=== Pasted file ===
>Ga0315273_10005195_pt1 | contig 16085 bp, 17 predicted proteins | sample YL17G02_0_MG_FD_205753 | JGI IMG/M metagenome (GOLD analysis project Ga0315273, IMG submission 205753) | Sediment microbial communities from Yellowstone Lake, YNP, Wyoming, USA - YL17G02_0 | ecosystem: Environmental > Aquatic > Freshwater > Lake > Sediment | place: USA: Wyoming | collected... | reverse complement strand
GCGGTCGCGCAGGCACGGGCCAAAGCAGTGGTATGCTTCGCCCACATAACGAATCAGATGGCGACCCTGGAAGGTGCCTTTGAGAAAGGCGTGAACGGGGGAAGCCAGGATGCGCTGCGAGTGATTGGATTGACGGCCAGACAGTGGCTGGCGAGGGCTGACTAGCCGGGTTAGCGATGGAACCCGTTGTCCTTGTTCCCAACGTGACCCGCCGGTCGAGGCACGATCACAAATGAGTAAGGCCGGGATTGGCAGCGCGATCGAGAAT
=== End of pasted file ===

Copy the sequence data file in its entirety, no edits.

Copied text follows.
>Ga0315273_10005195_pt1 | contig 16085 bp, 17 predicted proteins | sample YL17G02_0_MG_FD_205753 | JGI IMG/M metagenome (GOLD analysis project Ga0315273, IMG submission 205753) | Sediment microbial communities from Yellowstone Lake, YNP, Wyoming, USA - YL17G02_0 | ecosystem: Environmental > Aquatic > Freshwater > Lake > Sediment | place: USA: Wyoming | collected... | reverse complement strand
GCGGTCGCGCAGGCACGGGCCAAAGCAGTGGTATGCTTCGCCCACATAACGAATCAGATGGCGACCCTGGAAGGTGCCTTTGAGAAAGGCGTGAACGGGGGAAGCCAGGATGCGCTGCGAGTGATTGGATTGACGGCCAGACAGTGGCTGGCGAGGGCTGACTAGCCGGGTTAGCGATGGAACCCGTTGTCCTTGTTCCCAACGTGACCCGCCGGTCGAGGCACGATCACAAATGAGTAAGGCCGGGATTGGCAGCGCGATCGAGAAT